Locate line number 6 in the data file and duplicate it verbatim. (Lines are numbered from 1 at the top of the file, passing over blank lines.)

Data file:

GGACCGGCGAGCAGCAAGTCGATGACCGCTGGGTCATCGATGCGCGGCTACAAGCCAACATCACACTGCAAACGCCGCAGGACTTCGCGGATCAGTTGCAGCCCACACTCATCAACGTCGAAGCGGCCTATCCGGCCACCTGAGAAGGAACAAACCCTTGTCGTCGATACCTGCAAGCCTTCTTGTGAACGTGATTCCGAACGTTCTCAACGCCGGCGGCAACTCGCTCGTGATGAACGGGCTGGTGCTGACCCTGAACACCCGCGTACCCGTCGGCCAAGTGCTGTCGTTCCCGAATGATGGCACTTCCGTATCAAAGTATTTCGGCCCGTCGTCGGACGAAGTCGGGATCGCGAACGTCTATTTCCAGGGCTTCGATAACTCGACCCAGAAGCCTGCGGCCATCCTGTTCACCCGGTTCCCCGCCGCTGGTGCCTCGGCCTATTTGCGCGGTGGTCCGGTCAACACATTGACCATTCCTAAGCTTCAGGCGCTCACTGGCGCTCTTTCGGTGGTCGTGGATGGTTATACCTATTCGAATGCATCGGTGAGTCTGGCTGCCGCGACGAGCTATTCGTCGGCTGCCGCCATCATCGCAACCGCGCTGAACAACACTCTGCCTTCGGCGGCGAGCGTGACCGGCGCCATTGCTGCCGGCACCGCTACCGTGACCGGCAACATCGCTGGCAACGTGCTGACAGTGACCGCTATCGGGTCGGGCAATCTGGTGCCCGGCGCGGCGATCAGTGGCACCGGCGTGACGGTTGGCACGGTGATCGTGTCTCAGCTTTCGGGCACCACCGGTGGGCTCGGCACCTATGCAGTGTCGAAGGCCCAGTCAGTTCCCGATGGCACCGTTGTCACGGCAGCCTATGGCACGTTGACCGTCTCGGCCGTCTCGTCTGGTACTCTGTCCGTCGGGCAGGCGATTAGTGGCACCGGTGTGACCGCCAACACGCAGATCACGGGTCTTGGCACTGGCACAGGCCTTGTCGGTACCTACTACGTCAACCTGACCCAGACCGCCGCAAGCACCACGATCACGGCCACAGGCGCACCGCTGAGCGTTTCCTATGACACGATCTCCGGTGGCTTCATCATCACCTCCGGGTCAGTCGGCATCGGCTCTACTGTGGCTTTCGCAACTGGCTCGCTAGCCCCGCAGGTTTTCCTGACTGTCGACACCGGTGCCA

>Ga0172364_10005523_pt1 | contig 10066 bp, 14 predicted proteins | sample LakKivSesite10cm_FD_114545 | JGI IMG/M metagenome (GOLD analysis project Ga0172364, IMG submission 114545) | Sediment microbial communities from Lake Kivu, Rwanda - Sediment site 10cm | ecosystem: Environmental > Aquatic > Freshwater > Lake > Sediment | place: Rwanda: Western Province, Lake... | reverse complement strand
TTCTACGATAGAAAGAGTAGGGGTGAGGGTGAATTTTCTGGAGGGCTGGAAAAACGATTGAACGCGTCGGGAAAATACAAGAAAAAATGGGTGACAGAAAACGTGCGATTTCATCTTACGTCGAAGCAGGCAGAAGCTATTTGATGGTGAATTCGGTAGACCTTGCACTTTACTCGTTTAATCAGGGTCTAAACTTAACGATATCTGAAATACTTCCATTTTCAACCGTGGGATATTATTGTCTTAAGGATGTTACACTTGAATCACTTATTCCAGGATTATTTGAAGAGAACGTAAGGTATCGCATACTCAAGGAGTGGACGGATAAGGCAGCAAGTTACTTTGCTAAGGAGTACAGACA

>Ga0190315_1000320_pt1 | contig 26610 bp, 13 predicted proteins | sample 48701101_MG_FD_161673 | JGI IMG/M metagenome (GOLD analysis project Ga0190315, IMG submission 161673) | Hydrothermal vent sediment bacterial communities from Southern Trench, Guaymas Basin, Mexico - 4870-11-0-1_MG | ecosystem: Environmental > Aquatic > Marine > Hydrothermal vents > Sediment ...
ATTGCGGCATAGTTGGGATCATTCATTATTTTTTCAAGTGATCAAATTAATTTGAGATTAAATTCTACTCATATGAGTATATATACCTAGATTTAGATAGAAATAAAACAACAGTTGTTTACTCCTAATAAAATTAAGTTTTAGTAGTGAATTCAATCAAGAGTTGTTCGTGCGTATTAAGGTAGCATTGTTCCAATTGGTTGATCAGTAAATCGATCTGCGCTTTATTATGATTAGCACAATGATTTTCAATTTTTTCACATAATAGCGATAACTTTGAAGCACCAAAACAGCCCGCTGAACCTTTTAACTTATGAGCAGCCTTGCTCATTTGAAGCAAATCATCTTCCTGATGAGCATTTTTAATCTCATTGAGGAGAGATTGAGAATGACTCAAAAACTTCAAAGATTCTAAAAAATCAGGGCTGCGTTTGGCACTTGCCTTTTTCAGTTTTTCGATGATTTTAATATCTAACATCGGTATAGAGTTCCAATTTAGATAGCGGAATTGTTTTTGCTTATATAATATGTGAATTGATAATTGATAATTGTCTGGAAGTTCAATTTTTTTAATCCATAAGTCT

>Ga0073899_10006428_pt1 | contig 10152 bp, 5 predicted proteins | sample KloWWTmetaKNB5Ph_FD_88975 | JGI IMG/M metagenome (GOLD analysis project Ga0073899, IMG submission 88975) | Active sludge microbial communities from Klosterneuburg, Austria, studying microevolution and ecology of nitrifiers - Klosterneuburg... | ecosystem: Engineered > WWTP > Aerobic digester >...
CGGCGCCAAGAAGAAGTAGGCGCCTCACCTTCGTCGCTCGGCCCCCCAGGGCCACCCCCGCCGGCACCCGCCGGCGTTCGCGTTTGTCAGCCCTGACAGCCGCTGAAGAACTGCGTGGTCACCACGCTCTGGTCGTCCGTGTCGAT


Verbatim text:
>Ga0073899_10006428_pt1 | contig 10152 bp, 5 predicted proteins | sample KloWWTmetaKNB5Ph_FD_88975 | JGI IMG/M metagenome (GOLD analysis project Ga0073899, IMG submission 88975) | Active sludge microbial communities from Klosterneuburg, Austria, studying microevolution and ecology of nitrifiers - Klosterneuburg... | ecosystem: Engineered > WWTP > Aerobic digester >...